Foster Pepper managing partner Robert Kunold Jr. wrote the book — literally — on how the firm’s lawyers should treat clients.

He produced The Client Perspective about five years ago as a "garish-color notebook," he said — an ugly yellow that lawyers can easily locate in their offices. The book spells out how the firm expects its lawyers to work with clients. Kunold personally orients new lawyers on the topic so they’re clear about the firm’s expectations.

"We try to do a better job of making sure our clients know what we’re doing," he said.

Kunold saw a need for the book after he became managing partner in 2007, he said. Since then, client complaints, concerns and frustrations have dropped off, and the firm hasn’t had a serious beef with a client "in quite a few years," Kunold said. "On those sorts of objective measures, we’re doing well."

Clients have responded by showering the 122-lawyer Seattle firm, which also runs a small Spokane, Wash., outpost, with top-notch work.

Last October, the firm helped Vulcan Real Estate, a subsidiary of Microsoft Corp. co-founder Paul Allen’s Vulcan Inc. investment company, sell 1.8 million square feet of office space to Amazon.com Inc. Amazon paid $1.16 billion for the Seattle corporate headquarters space it previously leased.

In January, the firm helped investor group Global Baristas LLC, led by actor Patrick Dempsey, buy the assets of the Seattle company that ran Tully’s Coffee shops in Washington and California. Tully’s had been Seattle’s second-largest coffee retailer, behind Starbucks Corp., but filed for Chapter 11 bankruptcy in October 2012.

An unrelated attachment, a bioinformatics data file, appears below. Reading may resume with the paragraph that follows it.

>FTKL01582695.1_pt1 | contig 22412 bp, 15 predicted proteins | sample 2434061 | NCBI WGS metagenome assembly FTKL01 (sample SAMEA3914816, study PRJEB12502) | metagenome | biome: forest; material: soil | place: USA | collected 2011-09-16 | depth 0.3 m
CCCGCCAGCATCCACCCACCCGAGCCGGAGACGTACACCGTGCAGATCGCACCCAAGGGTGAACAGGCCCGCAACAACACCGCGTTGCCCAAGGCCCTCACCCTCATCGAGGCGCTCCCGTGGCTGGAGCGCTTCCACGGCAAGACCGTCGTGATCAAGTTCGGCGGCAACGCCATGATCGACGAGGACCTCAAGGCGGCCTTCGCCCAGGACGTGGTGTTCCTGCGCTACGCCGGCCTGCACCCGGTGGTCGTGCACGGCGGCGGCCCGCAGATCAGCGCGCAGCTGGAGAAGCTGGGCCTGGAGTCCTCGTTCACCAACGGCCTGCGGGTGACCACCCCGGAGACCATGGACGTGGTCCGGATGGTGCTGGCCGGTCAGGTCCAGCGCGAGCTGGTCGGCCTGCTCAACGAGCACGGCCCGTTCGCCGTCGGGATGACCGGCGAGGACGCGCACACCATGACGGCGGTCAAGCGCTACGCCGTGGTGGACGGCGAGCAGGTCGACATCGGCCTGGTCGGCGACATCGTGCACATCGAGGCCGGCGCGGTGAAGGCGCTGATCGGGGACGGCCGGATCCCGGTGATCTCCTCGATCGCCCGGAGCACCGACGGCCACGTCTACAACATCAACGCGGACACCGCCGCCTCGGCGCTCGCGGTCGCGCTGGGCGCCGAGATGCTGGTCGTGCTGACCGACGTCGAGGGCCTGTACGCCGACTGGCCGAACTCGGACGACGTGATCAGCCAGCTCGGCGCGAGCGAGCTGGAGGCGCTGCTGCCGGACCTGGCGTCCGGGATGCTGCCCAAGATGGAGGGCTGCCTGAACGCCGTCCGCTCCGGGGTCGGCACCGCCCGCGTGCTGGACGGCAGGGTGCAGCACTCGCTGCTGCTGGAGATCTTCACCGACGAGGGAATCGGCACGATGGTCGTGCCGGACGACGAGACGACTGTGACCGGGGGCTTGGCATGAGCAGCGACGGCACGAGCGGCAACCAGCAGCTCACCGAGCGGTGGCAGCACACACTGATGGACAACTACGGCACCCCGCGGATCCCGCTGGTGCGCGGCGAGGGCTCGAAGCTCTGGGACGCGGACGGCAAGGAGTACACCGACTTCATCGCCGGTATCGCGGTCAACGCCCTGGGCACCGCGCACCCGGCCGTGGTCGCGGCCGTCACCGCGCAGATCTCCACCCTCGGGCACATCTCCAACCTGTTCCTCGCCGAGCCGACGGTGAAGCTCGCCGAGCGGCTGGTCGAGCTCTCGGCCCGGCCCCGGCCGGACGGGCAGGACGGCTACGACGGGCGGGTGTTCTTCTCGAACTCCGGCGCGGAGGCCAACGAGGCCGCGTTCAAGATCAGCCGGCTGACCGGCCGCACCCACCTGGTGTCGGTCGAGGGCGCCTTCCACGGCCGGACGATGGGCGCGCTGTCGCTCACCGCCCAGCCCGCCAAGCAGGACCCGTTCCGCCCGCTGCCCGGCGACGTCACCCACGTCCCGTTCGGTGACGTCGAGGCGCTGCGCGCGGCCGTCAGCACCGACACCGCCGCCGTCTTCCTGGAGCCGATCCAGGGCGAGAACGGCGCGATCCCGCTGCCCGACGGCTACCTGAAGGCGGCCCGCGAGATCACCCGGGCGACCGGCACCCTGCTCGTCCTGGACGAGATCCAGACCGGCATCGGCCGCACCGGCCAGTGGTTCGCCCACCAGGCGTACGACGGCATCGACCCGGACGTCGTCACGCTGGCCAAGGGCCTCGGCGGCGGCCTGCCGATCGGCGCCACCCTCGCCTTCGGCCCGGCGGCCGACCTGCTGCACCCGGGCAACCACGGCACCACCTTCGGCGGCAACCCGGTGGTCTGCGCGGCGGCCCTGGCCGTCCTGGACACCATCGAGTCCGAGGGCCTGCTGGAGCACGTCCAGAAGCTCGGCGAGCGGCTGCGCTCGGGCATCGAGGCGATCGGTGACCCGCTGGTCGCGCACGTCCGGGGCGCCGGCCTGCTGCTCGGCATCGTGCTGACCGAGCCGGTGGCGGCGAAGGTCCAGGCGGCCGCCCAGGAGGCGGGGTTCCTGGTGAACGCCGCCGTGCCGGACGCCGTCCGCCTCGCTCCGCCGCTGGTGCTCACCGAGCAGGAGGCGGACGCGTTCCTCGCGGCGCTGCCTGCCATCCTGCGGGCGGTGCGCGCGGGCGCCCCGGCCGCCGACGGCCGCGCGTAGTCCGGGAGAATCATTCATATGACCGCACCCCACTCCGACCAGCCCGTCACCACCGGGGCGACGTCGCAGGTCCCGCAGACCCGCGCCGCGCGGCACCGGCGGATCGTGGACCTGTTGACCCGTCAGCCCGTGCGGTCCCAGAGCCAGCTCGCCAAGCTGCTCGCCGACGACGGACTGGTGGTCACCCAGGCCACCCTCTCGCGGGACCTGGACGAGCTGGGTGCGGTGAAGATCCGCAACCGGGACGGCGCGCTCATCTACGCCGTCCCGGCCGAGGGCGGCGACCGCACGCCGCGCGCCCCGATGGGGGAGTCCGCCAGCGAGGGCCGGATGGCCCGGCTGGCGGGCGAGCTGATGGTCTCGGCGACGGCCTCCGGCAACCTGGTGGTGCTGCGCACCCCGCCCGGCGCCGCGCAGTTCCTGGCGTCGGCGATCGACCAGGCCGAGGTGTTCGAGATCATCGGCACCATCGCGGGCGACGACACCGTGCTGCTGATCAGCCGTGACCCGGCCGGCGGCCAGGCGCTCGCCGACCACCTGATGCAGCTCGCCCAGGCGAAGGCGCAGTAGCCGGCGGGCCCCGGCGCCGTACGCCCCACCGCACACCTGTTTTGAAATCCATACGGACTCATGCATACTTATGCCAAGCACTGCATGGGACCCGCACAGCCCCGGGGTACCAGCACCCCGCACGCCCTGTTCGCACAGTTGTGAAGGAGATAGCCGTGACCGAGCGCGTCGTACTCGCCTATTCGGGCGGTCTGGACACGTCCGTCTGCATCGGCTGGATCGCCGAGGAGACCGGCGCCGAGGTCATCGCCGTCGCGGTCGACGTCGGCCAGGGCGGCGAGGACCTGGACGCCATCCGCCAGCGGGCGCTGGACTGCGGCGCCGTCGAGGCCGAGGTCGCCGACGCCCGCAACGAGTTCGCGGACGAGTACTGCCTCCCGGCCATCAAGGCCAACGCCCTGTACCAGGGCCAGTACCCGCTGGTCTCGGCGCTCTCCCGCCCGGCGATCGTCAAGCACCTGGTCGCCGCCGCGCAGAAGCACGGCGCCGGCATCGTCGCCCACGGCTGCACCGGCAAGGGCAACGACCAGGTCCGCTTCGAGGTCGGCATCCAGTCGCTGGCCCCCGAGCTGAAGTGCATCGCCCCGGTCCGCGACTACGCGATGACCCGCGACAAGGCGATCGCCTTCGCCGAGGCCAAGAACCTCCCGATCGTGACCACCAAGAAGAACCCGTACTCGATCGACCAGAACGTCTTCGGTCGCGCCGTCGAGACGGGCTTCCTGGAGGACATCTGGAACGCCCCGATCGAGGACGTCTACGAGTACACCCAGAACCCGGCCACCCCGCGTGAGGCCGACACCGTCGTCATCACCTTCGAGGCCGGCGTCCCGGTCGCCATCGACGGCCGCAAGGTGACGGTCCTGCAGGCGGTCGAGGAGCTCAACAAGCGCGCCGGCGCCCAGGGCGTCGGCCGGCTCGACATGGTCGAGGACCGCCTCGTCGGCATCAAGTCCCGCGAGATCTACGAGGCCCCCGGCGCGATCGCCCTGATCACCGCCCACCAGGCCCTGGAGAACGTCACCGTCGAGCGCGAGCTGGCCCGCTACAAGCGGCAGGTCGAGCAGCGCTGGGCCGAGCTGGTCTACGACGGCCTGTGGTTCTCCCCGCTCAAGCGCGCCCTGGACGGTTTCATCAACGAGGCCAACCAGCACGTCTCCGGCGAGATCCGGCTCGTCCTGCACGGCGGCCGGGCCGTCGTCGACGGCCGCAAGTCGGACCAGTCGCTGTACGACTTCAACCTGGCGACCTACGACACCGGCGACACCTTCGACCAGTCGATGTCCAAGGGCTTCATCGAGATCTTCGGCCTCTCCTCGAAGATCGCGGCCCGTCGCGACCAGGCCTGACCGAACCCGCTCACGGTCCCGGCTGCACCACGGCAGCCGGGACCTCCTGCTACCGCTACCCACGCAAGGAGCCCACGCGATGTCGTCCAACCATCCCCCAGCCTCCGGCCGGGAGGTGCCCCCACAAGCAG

Low cash reserves and high leases prompted the bankruptcy. Foster Pepper convinced a bankruptcy judge in Seattle to accept Global Baristas’ $9.15 million bid over a higher Starbucks offer.

Our client’s bid "was for all of the assets and provided the best package" for Tully’s, partner Jane Pearson said.

Foster Pepper earned the best deal for Global Baristas, according to its executive officer and general counsel, Michael Avenatti, who is also a partner at the Eagan Avenatti law firm in Newport Beach, Calif. It was he who tapped the firm to handle Tully’s purchase.

"As a lawyer who deals with lawyers around the country, I like to think I have a pretty good sense of which lawyers are good and which are not so good," he said.

Lots of factors made the transaction challenging, he said, including a tight timetable; Tully’s numerous agreements, leases and third-party contracts; and attractive competing bids, including the one by Starbucks.

Foster Pepper focuses on a number of national practice areas, including commercial real estate, mergers and acquisitions, municipal finance and investment management for pension funds. Supporting those practices by making the best lateral hires is of critical importance, Kunold said.

"Our DNA is focused on hiring really good attorneys, doing really interesting work and being viewed as a leading firm in Seattle — even if we’re not the biggest," he said. And it’s not just about skills. Laterals must prove a good cultural fit. "We’re quick to say no."

Municipal finance work earns fixed fees, and firms traditionally bid for pension-fund investment management work, but Foster Pepper’s recent embrace of contingent-fee arrangements means that about 25 percent of its work now is done on that basis.

"We see opportunities where clients don’t necessarily want to fund the legal fees," Kunold said. That includes commercial disputes, antitrust and intellectual property work.

The firm’s deep bench in key areas doesn’t stop it from providing more esoteric services. Yacht-and-aircraft practice chairman Edward Harley, for example, is ­building a global practice that includes representing Russian billionaires and Saudi sheiks who "buy and sell their slips in the south of France," Kunold said. "It’s a skill he’s developed that we’ve encouraged him to develop."

Although the firm has a penchant for slow and steady growth, it’s been known to build up quickly if the timing and people are right. In 2011, for example, it added six intellectual property attorneys from the former Black Lowe & Graham, now Lowe Graham Jones.

"It’s opportunistic. I don’t profess to say we plan out everything in advance, because we don’t," Kunold said.